Marion Bartoli of France reacts after winning her womens singles semifinal match. Photo by the Associated Press
WIMBLEDON, England -- France's Marion Bartoli capped a remarkable resurgence from a season of turmoil by capturing her maiden Grand Slam title at Wimbledon on Saturday.
Fifteenth-seeded Bartoli defeated big-serving German Sabine Lisicki 6-1, 6-4. Lisicki had upset No. 1 Serena Williams in the fourth round but seemed unnerved by her first appearance in a Grand Slam final.
"When I started this campaign on Court 14 if you'd told me I would win I'd think it impossible," Bartoli said. "I have dreamed of this since 6 years old."
An unorthodox personality with unconventional strokes, Bartoli kept Lisicki pinned at the baseline with her two-fisted shots from both wings.
The 23-year-old German didn't help her cause with flurries of backcourt errors and off-balance service tosses, some resulting in costly double faults.
"I was just overwhelmed by the whole situation, but credit to Marion," Lisicki said. "She's been in this situation before and handled it well."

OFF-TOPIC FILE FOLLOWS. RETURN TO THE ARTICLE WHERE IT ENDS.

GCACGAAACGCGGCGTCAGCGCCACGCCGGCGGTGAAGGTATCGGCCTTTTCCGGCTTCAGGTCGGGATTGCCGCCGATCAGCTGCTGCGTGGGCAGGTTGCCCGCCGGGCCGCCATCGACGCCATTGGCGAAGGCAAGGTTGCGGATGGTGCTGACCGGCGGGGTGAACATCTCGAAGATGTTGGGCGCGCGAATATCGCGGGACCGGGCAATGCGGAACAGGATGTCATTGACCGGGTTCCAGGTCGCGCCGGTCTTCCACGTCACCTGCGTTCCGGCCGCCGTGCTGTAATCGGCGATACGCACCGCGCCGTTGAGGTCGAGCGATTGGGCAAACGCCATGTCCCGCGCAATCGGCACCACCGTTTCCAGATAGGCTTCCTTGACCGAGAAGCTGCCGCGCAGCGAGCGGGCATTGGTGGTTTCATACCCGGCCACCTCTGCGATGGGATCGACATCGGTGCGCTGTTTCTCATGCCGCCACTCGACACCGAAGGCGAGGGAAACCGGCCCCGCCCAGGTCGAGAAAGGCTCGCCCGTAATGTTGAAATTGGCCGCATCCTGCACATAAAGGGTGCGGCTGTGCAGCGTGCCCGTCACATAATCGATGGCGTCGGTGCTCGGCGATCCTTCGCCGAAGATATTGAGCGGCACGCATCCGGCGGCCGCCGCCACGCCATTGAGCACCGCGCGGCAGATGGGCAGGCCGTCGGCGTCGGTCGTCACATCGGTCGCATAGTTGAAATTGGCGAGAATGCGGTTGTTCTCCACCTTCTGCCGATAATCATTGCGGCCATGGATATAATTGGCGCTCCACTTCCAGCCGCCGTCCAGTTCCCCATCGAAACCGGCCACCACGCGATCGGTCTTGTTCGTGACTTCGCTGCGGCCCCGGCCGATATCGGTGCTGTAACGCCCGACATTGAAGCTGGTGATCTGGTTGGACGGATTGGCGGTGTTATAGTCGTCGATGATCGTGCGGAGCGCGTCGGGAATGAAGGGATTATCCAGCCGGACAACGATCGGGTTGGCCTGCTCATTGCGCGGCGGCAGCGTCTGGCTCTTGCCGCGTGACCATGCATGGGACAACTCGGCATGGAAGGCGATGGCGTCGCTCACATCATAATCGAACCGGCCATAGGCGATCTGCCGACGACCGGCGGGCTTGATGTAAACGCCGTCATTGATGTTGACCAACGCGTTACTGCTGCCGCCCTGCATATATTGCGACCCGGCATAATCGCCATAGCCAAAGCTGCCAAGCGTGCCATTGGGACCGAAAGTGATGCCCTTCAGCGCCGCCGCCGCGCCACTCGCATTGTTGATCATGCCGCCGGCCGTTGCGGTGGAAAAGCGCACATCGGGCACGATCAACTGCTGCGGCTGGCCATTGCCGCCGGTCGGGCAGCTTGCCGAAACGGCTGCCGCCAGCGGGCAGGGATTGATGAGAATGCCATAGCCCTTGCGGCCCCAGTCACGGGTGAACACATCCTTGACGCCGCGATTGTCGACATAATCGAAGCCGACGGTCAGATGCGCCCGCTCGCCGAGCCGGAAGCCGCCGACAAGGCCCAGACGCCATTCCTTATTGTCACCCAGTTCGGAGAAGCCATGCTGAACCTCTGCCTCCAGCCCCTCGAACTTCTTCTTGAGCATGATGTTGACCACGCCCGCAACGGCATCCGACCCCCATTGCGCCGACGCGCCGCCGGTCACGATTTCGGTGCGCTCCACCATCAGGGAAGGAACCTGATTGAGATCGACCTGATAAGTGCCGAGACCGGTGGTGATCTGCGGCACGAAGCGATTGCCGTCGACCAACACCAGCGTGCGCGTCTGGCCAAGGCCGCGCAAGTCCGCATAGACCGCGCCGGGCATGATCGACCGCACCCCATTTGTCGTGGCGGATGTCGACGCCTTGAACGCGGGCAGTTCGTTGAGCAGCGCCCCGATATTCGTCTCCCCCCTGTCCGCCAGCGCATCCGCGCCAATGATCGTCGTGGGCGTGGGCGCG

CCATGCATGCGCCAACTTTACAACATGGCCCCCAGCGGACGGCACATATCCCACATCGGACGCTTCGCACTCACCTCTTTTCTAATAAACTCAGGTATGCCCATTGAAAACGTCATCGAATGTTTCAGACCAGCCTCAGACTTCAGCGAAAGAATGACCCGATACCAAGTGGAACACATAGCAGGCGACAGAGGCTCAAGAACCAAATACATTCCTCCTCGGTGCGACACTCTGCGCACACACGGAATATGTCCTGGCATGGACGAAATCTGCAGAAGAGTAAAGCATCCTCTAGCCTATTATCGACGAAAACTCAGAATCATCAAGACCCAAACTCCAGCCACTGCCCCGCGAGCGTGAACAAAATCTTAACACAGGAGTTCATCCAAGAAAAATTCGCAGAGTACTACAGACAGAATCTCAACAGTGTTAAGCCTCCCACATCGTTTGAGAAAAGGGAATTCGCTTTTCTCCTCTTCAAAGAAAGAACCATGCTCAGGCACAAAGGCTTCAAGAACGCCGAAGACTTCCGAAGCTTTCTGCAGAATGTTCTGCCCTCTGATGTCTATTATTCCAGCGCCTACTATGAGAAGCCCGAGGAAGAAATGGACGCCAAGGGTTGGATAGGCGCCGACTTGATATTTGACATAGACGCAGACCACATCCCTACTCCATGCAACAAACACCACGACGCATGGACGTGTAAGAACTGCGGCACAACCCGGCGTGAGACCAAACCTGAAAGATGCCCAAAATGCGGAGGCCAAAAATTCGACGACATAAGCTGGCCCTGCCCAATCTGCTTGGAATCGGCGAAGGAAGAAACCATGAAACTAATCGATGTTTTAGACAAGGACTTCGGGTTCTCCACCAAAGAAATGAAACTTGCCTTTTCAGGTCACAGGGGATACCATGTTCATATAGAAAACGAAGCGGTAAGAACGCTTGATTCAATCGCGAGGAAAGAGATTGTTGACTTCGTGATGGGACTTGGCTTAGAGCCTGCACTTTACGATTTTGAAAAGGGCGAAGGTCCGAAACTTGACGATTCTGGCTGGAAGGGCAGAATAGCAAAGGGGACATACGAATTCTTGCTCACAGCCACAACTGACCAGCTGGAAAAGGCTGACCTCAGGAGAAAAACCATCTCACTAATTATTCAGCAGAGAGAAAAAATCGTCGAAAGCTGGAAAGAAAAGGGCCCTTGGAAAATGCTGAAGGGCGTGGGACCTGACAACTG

Bartoli said her previous appearance in a major final helped keep her nerves in check.
"I was there in 2007, and I missed it," said Bartoli, the runner-up to Venus Williams that year. "I know how it feels, Sabine, and I'm sure you will be there one more time. I have no doubt about it."
Bartoli, 28, is the first woman to win Wimbledon without facing a top-10 seeded player. American Sloan Stephens, seeded 17th, was the highest seed she faced en route to the title. Bartoli didn't drop a set in the tournament.
Bartoli wrestled for months before deciding to sever coaching ties with her father, Walter, her only coach since childhood. She eventually separated and struggled to find the right chemistry. Walter was on scene for the final, his first appearance at the tournament.
"My dad, who is here with me today, means so much," Bartoli said.
She returned to him in between short coaching stints in the spring but eventually hired a hitting partner, Thomas Drouet, and began working with coaches from the French Tennis Federation, including 2006 Wimbledon champion Amelie Mauresmo.
Bartoli is the lowest seed to win Wimbledon since No. 23 Venus Williams in 2007.
Bartoli is sixth first-time major champion in the last 14 Slams and the first from France since Mauresmo won here seven years ago.
Despite the loss, Lisicki will make about $1.2 million not bad for a player with career earnings of $2.8 million to this point.
Bartoli gets a $2.4 million winner's share and caps off a lifelong quest.
Douglas Robson, USA TODAY Sports